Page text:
- Words Colin Graves
- Photography Freddie Stisted
- Photography Assistant Sophia Katyea
- Styling Phoebe Butterworth
- Styling Assistant Celia Stolper
- Grooming Margherita Lascala using Mac Cosmetics
- Production Studio Notion
"They say no man is an island, but I am" - we chat with Cumbrian musician Arran George for Notion 85.
Until he was 15 years old, Arran George had never really bothered with music. “We’d just listen to the music on X Factor and Ant and Dec’s Saturday Night Takeaway,” laughs Arran through a strong Northern accent, “I just used to like DJ Sammy and that sort of gabba bad donk music, then it slipped into Slipknot, then came My Chemical Romance, and eventually found The Libertines and actually started writing.”
Arran grew up in Egremont, Cumbria in the north of England. Not the picturesque Lake District side though, on the other side with “less Sunday hikes and more nuclear waste” as he puts it. The late-starter finally caught the music bug and headed to the south to study music at university before returning home to his bedroom to work on what would become his debut EP, ‘What I See On Daytime TV.’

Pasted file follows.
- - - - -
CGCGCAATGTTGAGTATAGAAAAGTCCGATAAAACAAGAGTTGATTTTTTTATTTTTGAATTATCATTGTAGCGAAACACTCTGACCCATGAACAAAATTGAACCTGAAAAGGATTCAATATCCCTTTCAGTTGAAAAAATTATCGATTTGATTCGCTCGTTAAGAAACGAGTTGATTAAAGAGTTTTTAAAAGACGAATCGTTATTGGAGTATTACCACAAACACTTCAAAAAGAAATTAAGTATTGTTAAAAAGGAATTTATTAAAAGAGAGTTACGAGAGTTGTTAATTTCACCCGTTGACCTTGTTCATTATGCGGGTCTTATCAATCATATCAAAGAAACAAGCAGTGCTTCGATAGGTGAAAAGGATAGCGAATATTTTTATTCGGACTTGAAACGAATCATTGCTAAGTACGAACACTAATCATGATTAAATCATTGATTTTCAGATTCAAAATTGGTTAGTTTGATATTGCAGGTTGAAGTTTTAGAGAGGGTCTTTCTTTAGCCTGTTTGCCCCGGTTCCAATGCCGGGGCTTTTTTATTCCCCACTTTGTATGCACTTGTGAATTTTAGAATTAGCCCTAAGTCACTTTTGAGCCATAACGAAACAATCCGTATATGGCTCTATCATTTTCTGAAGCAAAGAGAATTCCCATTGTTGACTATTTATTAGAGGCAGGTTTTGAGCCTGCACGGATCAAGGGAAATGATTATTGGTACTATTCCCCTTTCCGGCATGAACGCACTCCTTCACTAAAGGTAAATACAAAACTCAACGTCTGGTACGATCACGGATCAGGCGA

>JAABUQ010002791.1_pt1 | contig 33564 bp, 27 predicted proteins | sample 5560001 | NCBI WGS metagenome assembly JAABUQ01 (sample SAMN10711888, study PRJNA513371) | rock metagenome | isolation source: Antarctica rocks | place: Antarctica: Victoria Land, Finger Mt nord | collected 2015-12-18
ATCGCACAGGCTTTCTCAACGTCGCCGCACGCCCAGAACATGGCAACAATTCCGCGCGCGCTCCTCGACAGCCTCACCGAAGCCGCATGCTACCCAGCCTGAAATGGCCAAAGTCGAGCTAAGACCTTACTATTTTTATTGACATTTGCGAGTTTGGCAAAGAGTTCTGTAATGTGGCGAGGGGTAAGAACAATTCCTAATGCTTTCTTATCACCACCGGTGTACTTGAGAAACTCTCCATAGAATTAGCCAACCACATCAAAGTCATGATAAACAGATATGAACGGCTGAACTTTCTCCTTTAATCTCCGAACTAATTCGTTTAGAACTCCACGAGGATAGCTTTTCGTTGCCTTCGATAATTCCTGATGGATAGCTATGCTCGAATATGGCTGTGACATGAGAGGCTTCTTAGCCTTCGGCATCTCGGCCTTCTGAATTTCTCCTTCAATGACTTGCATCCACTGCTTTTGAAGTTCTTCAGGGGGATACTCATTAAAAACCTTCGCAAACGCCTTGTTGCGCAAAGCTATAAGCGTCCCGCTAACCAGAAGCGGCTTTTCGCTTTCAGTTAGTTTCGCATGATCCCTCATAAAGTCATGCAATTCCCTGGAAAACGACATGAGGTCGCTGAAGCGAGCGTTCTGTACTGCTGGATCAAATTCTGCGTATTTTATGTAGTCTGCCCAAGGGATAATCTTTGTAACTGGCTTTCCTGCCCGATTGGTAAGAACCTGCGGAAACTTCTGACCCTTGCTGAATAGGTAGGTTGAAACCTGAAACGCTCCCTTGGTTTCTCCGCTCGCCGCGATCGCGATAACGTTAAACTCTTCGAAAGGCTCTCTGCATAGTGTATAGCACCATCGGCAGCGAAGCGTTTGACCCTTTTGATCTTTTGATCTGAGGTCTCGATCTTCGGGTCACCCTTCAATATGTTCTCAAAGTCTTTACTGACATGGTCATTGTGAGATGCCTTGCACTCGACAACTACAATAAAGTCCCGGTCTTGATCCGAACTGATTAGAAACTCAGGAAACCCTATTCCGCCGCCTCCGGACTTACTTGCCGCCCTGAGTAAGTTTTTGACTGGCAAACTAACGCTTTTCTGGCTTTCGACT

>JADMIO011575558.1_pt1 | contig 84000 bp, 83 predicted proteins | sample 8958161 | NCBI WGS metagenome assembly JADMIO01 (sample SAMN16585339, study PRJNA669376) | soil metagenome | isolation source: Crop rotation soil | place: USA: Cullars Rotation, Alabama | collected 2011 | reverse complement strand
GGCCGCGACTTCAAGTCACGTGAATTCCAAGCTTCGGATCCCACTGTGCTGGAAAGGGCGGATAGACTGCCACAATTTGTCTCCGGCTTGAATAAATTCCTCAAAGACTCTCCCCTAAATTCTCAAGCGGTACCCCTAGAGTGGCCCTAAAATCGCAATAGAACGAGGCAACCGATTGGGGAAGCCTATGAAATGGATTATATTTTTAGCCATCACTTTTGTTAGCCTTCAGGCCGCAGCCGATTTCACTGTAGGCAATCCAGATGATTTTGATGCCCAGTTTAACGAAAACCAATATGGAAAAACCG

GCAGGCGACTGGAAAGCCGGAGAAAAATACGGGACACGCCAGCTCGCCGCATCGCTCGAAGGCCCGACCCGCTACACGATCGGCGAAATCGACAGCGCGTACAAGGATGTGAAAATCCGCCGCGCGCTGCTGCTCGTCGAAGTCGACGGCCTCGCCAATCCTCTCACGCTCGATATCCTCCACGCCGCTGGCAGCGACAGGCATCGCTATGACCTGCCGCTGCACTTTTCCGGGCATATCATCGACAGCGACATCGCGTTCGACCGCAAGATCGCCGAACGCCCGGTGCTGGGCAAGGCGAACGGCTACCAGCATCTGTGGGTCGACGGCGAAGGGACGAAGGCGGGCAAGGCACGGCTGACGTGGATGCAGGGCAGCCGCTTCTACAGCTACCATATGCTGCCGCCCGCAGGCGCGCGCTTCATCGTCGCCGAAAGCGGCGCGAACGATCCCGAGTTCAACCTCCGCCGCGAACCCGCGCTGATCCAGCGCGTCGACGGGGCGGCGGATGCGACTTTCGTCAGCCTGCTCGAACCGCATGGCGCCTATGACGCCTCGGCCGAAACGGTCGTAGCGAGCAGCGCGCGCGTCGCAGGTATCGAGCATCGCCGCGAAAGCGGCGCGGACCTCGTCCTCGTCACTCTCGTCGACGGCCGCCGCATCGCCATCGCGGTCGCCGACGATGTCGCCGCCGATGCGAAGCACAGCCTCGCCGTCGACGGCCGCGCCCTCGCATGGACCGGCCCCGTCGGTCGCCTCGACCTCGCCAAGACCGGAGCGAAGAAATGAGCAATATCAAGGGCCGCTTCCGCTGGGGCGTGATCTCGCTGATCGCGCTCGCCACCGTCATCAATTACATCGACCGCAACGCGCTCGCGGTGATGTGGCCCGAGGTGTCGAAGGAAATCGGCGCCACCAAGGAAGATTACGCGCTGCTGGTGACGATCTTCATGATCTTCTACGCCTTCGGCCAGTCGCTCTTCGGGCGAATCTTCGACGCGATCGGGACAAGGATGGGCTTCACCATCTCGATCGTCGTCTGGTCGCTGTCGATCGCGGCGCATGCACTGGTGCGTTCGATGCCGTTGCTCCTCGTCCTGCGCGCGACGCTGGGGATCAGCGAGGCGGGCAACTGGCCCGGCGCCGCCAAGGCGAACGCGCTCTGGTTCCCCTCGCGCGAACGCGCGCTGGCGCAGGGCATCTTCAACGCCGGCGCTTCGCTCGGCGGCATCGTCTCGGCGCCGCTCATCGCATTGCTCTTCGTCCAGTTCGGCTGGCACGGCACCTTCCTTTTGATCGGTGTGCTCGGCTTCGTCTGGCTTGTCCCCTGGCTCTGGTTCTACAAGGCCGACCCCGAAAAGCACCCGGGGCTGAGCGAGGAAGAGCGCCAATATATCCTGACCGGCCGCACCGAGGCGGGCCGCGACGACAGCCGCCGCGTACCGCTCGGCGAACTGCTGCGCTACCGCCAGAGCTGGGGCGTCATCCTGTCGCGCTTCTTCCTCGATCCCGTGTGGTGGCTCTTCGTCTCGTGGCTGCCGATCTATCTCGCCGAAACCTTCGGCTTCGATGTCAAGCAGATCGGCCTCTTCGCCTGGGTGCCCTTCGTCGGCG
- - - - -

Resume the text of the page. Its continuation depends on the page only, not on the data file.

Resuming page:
Through what he calls “blind luck”, his manager discovered his Soundcloud and helped steer his career in the right direction. “There are so astronomically few chances of anyone finding my music,” says Arran, “I wake up every day and I’m like, something’s gonna happen, I’m gonna wake up and be still in my mum and dad’s house. This can’t be happening, there’s people better than me!” There’s no need for him to be so humble because his songs are well worth the attention and
probably best filed under psychedelic indie — though he describes them as “abstract” and likens them to “what thoughts are actually like” — just don’t call it ‘folk’!
What’s Cumbria like?